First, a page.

We’ve had the row of nappies (diapers for you Americans) on the banner at the top of this website for a while now, but it’s time to move on. Drying nappies on the clothesline has been a big part of our lives over the last several months, but Owen is now nearly ten months old, and it’s high time for a new banner. I thought I’d mark the changing of the banner (it’s garlic now) by writing a bit about our nappy/ diaper experiences over the past ten months.
Kevin and I had always assumed we’d use cloth nappies in order to avoid the environmental and financial costs of disposables. A while before Owen was born, I started to hear about people who were managing to go “diaper free” with their babies. I was fascinated, and wanted to know more about this. (I’d wondered before about how people managed without nappies in other times and cultures.) When a Farmlet reader emailed me and offered me some books on the subject, I was very excited. Reading these books was a life-altering experience for me, and I feel very fortunate to have had the chance to read them before Owen was born. Of the two books, my favourite is Laurie Boucke’s “Infant Potty Training”, because of the special focus it offers on infant hygiene practices in different cultures. Both books offered practical advice on how to tune in to your baby’s hygiene needs, and how modern Western parents can “potty train” a child from infancy. The idea is that a baby need never learn to ignore his bodily functions; he need never become accustomed to wearing a wet or soiled nappy. I write “potty train” in quote marks, since natural infant hygiene doesn’t aim to train a child so much as to teach parents to stay in tune with their baby’s needs. Both books focus on the parent-child bond rather than the material results of the process. This is another way of understanding and bonding with your child.
After reading these books, I became determined to use natural infant hygiene when our baby was born. We also decided to invest in a good set of nappies. Why? Because many parents prefer to wait until the baby is 6 weeks (or even several months) old to start natural infant hygiene practices. I read that some parents preferred to use nappies at night, or when out and about, or for part of the day– all depending on what felt right for them and their baby. Kevin and I wanted no pressure on ourselves or our baby, so we bought 36 good quality Motherease one-size nappies.
So, what has our experience with natural infant hygiene been like so far?
I will never forget my excitement the first time we caught a poop!! –when Owen was less than a week old, and I was still kinda shaky from losing a lot of blood when he was born. From that day on, we’ve caught most of his poops. [Kevin here: In fairness, Becky catches 98% of them!] Basically, going in the potty feels normal to Owen because he’s always done it. It took a lot longer (and more ups and downs) to sort out the pee situation. For a good while, it was a bonus to catch any pee at all. After that, our attitude was (and still is) “well, we catch some and we miss some,” but, sure enough, baby and parents can do this! By six months, it was a real surprise to miss a poop. Pee? On an average day we might miss three, say, but there are still “off days” where we miss far more than that. . .and good days where we only miss one. To a large extent this is all a matter of timing in relation to Owen’s sleeping and feeding. It’s also a matter of asking Owen how he feels and watching his reactions and body language. We have been teaching Owen some baby sign language also, and he has just recently started to use a hand sign to tell us when he needs the potty.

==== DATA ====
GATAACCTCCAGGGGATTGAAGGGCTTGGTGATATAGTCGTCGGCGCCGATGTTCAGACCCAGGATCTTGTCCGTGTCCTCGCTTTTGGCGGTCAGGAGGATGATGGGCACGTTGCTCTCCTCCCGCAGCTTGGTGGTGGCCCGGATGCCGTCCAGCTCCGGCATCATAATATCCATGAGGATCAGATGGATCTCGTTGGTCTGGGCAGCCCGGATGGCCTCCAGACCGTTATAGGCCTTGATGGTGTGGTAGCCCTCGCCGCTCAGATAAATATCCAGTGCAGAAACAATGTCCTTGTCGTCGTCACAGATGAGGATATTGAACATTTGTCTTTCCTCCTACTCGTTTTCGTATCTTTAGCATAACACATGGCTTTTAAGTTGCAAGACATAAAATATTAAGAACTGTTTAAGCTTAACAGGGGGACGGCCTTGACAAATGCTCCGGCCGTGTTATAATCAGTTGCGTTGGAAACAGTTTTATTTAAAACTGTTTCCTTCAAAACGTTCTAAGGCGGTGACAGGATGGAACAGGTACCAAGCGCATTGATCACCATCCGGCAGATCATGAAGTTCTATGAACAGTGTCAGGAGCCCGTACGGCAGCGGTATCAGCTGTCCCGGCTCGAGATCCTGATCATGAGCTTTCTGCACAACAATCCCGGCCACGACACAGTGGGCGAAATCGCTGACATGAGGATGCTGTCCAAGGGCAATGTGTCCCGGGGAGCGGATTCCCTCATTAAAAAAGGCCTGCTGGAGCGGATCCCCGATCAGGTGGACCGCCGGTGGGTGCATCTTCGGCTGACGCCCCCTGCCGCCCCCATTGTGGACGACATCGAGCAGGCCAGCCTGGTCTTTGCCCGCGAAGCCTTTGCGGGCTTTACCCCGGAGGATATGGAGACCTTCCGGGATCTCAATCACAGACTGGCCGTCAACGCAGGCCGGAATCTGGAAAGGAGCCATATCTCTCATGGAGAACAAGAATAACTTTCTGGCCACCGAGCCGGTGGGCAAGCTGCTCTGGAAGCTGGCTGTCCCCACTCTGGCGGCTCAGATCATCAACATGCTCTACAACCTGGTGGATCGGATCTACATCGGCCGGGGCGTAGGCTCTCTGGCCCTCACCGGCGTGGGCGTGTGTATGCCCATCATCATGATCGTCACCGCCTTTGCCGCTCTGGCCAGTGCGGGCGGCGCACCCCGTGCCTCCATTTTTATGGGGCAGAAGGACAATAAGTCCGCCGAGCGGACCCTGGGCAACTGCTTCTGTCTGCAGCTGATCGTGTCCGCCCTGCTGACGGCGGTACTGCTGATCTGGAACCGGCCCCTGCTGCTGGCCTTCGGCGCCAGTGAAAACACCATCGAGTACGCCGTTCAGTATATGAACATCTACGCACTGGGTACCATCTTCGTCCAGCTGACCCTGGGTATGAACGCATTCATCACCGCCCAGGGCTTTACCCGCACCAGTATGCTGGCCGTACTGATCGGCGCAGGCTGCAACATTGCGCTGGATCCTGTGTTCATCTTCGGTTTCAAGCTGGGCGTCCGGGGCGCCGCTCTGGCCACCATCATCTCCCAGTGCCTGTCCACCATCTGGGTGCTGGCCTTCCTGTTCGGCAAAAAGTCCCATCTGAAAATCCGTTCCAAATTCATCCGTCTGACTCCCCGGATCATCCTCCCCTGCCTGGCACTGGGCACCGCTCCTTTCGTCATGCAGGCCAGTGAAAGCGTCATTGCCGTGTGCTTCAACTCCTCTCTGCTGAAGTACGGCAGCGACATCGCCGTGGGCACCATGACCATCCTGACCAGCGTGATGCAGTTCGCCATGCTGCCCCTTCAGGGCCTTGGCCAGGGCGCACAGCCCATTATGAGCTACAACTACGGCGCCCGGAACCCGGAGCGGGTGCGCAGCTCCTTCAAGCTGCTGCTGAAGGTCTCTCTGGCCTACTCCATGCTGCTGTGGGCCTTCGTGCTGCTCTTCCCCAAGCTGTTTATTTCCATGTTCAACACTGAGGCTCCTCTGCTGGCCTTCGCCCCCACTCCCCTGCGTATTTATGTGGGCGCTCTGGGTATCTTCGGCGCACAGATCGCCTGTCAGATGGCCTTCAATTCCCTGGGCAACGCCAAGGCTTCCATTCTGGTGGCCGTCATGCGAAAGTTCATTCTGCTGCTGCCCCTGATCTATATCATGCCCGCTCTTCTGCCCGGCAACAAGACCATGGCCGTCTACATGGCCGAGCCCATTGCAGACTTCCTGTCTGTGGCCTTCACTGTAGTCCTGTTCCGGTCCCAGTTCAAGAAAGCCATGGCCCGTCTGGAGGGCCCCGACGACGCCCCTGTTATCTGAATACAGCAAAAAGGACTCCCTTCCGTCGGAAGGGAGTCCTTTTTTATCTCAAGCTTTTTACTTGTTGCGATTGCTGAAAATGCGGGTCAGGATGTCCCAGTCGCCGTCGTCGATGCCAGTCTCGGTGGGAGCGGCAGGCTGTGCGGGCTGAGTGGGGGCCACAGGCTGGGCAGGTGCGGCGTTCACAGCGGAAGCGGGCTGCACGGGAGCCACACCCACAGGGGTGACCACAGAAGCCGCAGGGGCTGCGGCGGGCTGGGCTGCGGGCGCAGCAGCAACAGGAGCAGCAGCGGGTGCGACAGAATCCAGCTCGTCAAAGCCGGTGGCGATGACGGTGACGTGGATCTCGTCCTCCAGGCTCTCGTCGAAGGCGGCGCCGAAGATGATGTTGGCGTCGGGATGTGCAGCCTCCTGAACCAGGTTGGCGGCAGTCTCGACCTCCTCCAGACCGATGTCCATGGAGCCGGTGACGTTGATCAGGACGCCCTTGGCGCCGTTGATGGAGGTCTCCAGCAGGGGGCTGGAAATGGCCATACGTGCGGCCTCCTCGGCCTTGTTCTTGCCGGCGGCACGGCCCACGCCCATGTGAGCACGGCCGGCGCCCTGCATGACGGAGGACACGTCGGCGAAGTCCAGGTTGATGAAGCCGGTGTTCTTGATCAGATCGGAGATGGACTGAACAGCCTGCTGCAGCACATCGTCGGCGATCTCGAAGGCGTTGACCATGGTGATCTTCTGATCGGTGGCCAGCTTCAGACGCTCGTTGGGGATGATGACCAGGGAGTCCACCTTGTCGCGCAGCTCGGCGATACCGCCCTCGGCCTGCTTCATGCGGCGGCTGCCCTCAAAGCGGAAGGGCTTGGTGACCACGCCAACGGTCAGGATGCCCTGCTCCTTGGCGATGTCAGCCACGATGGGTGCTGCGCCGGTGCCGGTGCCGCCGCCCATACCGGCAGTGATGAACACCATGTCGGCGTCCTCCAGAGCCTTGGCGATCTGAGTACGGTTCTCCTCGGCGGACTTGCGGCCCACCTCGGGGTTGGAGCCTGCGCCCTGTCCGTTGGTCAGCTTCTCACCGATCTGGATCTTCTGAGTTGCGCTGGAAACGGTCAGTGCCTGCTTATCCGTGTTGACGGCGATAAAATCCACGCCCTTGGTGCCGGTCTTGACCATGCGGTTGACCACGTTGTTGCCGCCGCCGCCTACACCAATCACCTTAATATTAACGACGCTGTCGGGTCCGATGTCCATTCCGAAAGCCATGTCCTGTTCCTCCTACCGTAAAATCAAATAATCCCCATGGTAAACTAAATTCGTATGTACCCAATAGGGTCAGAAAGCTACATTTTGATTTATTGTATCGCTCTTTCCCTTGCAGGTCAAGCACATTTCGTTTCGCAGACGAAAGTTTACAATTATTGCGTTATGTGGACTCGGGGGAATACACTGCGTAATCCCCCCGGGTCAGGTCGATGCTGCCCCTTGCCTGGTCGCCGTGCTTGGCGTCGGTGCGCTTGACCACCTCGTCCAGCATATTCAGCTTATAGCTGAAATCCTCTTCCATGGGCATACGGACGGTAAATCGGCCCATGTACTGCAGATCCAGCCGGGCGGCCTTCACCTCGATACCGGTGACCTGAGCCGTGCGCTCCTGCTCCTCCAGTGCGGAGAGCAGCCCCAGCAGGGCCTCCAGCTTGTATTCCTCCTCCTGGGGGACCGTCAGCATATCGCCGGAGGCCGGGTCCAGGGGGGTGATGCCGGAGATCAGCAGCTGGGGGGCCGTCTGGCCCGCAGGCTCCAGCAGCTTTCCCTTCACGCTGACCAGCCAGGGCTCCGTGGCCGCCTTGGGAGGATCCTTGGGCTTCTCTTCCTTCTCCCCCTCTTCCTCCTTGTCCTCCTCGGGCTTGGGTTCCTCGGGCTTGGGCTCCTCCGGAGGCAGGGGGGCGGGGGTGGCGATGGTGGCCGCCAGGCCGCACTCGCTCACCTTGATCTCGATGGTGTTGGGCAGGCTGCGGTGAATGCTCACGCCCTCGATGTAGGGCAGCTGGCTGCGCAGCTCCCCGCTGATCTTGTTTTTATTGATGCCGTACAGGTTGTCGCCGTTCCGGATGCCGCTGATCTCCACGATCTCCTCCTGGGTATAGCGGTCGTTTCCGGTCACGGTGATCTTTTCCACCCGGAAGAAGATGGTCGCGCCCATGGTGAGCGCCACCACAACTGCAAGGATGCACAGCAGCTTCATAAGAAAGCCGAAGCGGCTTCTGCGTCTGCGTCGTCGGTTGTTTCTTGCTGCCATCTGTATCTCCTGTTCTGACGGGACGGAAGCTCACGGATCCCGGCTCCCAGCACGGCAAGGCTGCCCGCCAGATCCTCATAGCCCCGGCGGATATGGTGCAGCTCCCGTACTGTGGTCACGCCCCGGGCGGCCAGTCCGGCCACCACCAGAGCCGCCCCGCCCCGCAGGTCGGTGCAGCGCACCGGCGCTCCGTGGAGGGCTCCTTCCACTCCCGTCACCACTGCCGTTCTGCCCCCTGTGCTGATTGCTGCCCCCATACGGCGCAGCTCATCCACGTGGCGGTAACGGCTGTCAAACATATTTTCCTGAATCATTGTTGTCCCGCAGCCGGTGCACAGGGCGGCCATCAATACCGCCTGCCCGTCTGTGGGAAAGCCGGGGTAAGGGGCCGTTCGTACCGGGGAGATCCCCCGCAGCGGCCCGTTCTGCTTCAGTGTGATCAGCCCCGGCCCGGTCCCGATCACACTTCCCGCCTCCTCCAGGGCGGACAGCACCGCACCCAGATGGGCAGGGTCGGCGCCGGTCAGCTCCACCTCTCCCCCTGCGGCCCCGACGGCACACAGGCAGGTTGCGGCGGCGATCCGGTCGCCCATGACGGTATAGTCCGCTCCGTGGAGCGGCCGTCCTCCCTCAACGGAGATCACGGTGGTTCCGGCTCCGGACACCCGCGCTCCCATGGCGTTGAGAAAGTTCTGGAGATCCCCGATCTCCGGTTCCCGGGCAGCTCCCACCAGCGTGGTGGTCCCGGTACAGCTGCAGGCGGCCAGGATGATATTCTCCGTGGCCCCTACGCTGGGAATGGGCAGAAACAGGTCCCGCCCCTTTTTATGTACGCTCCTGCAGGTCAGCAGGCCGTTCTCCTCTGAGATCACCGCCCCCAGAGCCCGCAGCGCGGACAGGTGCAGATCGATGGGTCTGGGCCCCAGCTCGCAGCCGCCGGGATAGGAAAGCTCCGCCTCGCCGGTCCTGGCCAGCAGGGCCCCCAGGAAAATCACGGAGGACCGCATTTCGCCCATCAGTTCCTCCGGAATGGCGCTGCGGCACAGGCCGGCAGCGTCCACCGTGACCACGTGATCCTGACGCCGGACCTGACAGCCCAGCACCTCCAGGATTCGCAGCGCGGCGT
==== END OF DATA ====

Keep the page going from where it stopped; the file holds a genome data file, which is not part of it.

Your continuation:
I’d originally assumed that we probably wouldn’t bother too much about nights. Two factors conspired to make things work out differently to how I thought they would!
1)Owen got nappy rash when he was about 2 months old. I attributed this (in large part) to the fact that he was spending too long in wet and very warm nappies during the hot summer nights. So I started keeping a close eye on Owen’s nappy during the night, and changing it as soon as it was wet. (Yes, this seemed like a real pain at first, but I was determined to get rid of the nappy rash. . . without resorting to yucky ointments and treatments. Of course, this was only possible because Owen sleeps right next to me.) From doing this, I learned that he pretty much only peed upon waking (or stirring) from sleep. Once I knew this, it seemed better to take him to the potty rather than wait while he peed himself.